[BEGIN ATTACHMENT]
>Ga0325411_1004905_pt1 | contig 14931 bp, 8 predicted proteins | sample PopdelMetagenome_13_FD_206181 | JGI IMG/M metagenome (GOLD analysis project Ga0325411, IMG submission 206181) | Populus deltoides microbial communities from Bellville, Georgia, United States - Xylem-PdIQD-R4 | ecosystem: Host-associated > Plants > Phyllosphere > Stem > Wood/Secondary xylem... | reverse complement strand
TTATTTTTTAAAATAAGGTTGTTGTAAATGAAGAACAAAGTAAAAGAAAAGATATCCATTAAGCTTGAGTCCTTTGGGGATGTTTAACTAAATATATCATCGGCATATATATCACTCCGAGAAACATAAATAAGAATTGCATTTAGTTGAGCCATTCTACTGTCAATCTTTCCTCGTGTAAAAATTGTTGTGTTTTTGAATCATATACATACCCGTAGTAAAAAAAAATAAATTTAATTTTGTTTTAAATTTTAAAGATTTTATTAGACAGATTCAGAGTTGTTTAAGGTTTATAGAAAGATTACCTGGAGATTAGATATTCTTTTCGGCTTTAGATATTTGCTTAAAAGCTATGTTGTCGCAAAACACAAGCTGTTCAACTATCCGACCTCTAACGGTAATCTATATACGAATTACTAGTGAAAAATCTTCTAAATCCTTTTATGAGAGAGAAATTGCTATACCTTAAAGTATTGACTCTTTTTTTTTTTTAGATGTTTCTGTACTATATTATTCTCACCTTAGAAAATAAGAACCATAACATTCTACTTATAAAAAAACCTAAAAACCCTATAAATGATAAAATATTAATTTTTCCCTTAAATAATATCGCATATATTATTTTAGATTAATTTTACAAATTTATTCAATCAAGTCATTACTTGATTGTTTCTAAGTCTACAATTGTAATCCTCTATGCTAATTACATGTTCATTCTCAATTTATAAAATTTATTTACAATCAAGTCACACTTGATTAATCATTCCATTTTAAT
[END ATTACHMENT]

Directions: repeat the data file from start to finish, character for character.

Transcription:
>Ga0325411_1004905_pt1 | contig 14931 bp, 8 predicted proteins | sample PopdelMetagenome_13_FD_206181 | JGI IMG/M metagenome (GOLD analysis project Ga0325411, IMG submission 206181) | Populus deltoides microbial communities from Bellville, Georgia, United States - Xylem-PdIQD-R4 | ecosystem: Host-associated > Plants > Phyllosphere > Stem > Wood/Secondary xylem... | reverse complement strand
TTATTTTTTAAAATAAGGTTGTTGTAAATGAAGAACAAAGTAAAAGAAAAGATATCCATTAAGCTTGAGTCCTTTGGGGATGTTTAACTAAATATATCATCGGCATATATATCACTCCGAGAAACATAAATAAGAATTGCATTTAGTTGAGCCATTCTACTGTCAATCTTTCCTCGTGTAAAAATTGTTGTGTTTTTGAATCATATACATACCCGTAGTAAAAAAAAATAAATTTAATTTTGTTTTAAATTTTAAAGATTTTATTAGACAGATTCAGAGTTGTTTAAGGTTTATAGAAAGATTACCTGGAGATTAGATATTCTTTTCGGCTTTAGATATTTGCTTAAAAGCTATGTTGTCGCAAAACACAAGCTGTTCAACTATCCGACCTCTAACGGTAATCTATATACGAATTACTAGTGAAAAATCTTCTAAATCCTTTTATGAGAGAGAAATTGCTATACCTTAAAGTATTGACTCTTTTTTTTTTTTAGATGTTTCTGTACTATATTATTCTCACCTTAGAAAATAAGAACCATAACATTCTACTTATAAAAAAACCTAAAAACCCTATAAATGATAAAATATTAATTTTTCCCTTAAATAATATCGCATATATTATTTTAGATTAATTTTACAAATTTATTCAATCAAGTCATTACTTGATTGTTTCTAAGTCTACAATTGTAATCCTCTATGCTAATTACATGTTCATTCTCAATTTATAAAATTTATTTACAATCAAGTCACACTTGATTAATCATTCCATTTTAAT